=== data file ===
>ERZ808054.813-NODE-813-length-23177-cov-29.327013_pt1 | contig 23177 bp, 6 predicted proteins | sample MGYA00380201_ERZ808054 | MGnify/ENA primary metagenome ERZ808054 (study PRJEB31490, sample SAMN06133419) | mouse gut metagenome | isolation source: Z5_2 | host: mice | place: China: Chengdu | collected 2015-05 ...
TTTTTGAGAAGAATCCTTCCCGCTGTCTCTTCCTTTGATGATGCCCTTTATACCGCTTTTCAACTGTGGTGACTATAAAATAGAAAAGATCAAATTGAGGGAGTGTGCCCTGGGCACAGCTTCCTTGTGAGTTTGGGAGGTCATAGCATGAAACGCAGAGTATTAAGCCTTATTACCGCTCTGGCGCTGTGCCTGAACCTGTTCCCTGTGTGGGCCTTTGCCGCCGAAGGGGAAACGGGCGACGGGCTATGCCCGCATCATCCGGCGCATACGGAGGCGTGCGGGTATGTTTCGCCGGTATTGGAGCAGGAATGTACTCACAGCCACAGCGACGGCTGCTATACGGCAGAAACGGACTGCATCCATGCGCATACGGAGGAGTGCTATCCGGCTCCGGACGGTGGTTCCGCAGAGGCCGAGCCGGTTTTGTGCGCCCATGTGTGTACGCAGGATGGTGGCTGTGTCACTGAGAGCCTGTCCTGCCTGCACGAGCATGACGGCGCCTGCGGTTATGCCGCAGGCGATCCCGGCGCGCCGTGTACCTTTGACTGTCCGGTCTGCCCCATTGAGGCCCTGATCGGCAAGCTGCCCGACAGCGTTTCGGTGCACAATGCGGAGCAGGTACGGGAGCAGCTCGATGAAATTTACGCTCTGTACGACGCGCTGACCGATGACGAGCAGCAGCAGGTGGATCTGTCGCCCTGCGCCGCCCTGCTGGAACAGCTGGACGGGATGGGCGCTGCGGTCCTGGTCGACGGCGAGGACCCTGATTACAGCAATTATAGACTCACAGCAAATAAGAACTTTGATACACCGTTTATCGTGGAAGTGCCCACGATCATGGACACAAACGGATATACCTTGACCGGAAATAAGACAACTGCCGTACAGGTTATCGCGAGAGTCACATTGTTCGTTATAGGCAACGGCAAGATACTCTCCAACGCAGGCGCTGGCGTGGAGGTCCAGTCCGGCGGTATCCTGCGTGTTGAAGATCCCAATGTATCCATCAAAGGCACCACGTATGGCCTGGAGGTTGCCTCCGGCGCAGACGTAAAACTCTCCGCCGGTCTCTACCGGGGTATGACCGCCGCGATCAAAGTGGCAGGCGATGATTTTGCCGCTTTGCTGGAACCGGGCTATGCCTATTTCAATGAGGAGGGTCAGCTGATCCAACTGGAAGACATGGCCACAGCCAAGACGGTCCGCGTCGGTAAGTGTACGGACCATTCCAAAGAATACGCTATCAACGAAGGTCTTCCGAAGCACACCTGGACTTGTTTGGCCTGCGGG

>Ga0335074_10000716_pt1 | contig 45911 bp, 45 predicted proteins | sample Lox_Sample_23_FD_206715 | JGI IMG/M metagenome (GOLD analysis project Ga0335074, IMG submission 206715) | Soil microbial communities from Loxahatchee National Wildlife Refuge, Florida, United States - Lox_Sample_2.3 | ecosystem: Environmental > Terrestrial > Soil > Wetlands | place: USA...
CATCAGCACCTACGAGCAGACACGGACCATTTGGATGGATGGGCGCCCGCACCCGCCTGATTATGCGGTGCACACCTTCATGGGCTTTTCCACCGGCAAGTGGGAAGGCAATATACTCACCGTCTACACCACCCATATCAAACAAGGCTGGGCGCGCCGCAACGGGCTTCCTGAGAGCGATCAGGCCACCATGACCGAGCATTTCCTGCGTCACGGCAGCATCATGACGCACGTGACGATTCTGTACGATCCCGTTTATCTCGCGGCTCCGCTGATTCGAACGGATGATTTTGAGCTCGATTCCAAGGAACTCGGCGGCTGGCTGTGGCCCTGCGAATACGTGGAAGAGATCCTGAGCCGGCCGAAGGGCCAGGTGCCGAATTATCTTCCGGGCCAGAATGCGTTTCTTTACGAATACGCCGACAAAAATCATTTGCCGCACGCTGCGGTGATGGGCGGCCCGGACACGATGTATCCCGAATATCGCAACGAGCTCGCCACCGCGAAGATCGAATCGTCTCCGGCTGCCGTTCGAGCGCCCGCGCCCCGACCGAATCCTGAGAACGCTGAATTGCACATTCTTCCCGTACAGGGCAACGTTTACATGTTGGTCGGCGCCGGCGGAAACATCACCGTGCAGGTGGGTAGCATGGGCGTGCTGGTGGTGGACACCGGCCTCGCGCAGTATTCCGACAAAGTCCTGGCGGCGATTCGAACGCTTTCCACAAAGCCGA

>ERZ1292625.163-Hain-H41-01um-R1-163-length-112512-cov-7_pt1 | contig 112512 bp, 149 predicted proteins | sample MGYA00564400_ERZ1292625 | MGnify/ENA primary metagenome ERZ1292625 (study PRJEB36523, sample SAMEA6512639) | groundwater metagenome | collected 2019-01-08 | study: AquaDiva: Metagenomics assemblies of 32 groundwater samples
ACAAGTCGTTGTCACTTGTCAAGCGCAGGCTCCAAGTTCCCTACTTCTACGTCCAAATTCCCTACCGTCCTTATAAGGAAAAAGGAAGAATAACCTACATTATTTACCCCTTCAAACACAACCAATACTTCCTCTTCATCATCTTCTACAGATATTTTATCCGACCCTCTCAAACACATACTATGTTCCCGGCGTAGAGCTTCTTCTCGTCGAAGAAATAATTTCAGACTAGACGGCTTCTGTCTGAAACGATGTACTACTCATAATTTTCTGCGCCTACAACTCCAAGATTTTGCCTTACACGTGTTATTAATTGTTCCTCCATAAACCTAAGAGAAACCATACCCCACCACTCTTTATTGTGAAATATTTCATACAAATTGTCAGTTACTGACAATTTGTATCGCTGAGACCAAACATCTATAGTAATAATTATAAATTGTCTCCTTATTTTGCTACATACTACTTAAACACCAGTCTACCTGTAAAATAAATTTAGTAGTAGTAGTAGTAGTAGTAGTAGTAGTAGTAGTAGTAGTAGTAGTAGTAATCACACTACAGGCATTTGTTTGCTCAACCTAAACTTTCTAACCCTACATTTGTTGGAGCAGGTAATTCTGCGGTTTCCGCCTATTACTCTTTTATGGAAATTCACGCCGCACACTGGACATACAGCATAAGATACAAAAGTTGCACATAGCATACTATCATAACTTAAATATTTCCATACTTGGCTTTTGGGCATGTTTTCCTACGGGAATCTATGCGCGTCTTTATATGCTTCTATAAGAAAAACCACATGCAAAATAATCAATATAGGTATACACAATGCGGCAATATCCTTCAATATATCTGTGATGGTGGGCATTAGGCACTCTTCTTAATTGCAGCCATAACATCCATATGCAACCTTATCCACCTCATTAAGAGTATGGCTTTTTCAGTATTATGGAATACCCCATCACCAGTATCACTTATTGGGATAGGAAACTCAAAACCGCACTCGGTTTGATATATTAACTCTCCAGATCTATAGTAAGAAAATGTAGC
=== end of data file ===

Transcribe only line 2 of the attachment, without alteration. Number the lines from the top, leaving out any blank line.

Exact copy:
TTTTTGAGAAGAATCCTTCCCGCTGTCTCTTCCTTTGATGATGCCCTTTATACCGCTTTTCAACTGTGGTGACTATAAAATAGAAAAGATCAAATTGAGGGAGTGTGCCCTGGGCACAGCTTCCTTGTGAGTTTGGGAGGTCATAGCATGAAACGCAGAGTATTAAGCCTTATTACCGCTCTGGCGCTGTGCCTGAACCTGTTCCCTGTGTGGGCCTTTGCCGCCGAAGGGGAAACGGGCGACGGGCTATGCCCGCATCATCCGGCGCATACGGAGGCGTGCGGGTATGTTTCGCCGGTATTGGAGCAGGAATGTACTCACAGCCACAGCGACGGCTGCTATACGGCAGAAACGGACTGCATCCATGCGCATACGGAGGAGTGCTATCCGGCTCCGGACGGTGGTTCCGCAGAGGCCGAGCCGGTTTTGTGCGCCCATGTGTGTACGCAGGATGGTGGCTGTGTCACTGAGAGCCTGTCCTGCCTGCACGAGCATGACGGCGCCTGCGGTTATGCCGCAGGCGATCCCGGCGCGCCGTGTACCTTTGACTGTCCGGTCTGCCCCATTGAGGCCCTGATCGGCAAGCTGCCCGACAGCGTTTCGGTGCACAATGCGGAGCAGGTACGGGAGCAGCTCGATGAAATTTACGCTCTGTACGACGCGCTGACCGATGACGAGCAGCAGCAGGTGGATCTGTCGCCCTGCGCCGCCCTGCTGGAACAGCTGGACGGGATGGGCGCTGCGGTCCTGGTCGACGGCGAGGACCCTGATTACAGCAATTATAGACTCACAGCAAATAAGAACTTTGATACACCGTTTATCGTGGAAGTGCCCACGATCATGGACACAAACGGATATACCTTGACCGGAAATAAGACAACTGCCGTACAGGTTATCGCGAGAGTCACATTGTTCGTTATAGGCAACGGCAAGATACTCTCCAACGCAGGCGCTGGCGTGGAGGTCCAGTCCGGCGGTATCCTGCGTGTTGAAGATCCCAATGTATCCATCAAAGGCACCACGTATGGCCTGGAGGTTGCCTCCGGCGCAGACGTAAAACTCTCCGCCGGTCTCTACCGGGGTATGACCGCCGCGATCAAAGTGGCAGGCGATGATTTTGCCGCTTTGCTGGAACCGGGCTATGCCTATTTCAATGAGGAGGGTCAGCTGATCCAACTGGAAGACATGGCCACAGCCAAGACGGTCCGCGTCGGTAAGTGTACGGACCATTCCAAAGAATACGCTATCAACGAAGGTCTTCCGAAGCACACCTGGACTTGTTTGGCCTGCGGG